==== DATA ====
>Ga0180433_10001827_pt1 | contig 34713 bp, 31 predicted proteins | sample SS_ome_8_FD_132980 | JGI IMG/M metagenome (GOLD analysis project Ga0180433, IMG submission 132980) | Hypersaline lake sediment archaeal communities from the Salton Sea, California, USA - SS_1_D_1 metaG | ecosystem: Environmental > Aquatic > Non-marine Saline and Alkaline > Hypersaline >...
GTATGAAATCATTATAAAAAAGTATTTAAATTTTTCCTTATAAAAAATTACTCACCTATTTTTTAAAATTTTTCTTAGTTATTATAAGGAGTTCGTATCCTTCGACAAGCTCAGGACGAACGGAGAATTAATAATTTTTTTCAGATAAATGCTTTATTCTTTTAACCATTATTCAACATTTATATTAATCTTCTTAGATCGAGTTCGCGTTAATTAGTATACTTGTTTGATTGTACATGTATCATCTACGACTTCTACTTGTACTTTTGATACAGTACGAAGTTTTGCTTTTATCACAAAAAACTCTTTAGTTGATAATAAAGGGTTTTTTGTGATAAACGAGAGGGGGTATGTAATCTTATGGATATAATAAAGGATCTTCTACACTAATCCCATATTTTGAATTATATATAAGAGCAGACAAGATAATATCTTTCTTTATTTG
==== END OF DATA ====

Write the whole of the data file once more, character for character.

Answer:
>Ga0180433_10001827_pt1 | contig 34713 bp, 31 predicted proteins | sample SS_ome_8_FD_132980 | JGI IMG/M metagenome (GOLD analysis project Ga0180433, IMG submission 132980) | Hypersaline lake sediment archaeal communities from the Salton Sea, California, USA - SS_1_D_1 metaG | ecosystem: Environmental > Aquatic > Non-marine Saline and Alkaline > Hypersaline >...
GTATGAAATCATTATAAAAAAGTATTTAAATTTTTCCTTATAAAAAATTACTCACCTATTTTTTAAAATTTTTCTTAGTTATTATAAGGAGTTCGTATCCTTCGACAAGCTCAGGACGAACGGAGAATTAATAATTTTTTTCAGATAAATGCTTTATTCTTTTAACCATTATTCAACATTTATATTAATCTTCTTAGATCGAGTTCGCGTTAATTAGTATACTTGTTTGATTGTACATGTATCATCTACGACTTCTACTTGTACTTTTGATACAGTACGAAGTTTTGCTTTTATCACAAAAAACTCTTTAGTTGATAATAAAGGGTTTTTTGTGATAAACGAGAGGGGGTATGTAATCTTATGGATATAATAAAGGATCTTCTACACTAATCCCATATTTTGAATTATATATAAGAGCAGACAAGATAATATCTTTCTTTATTTG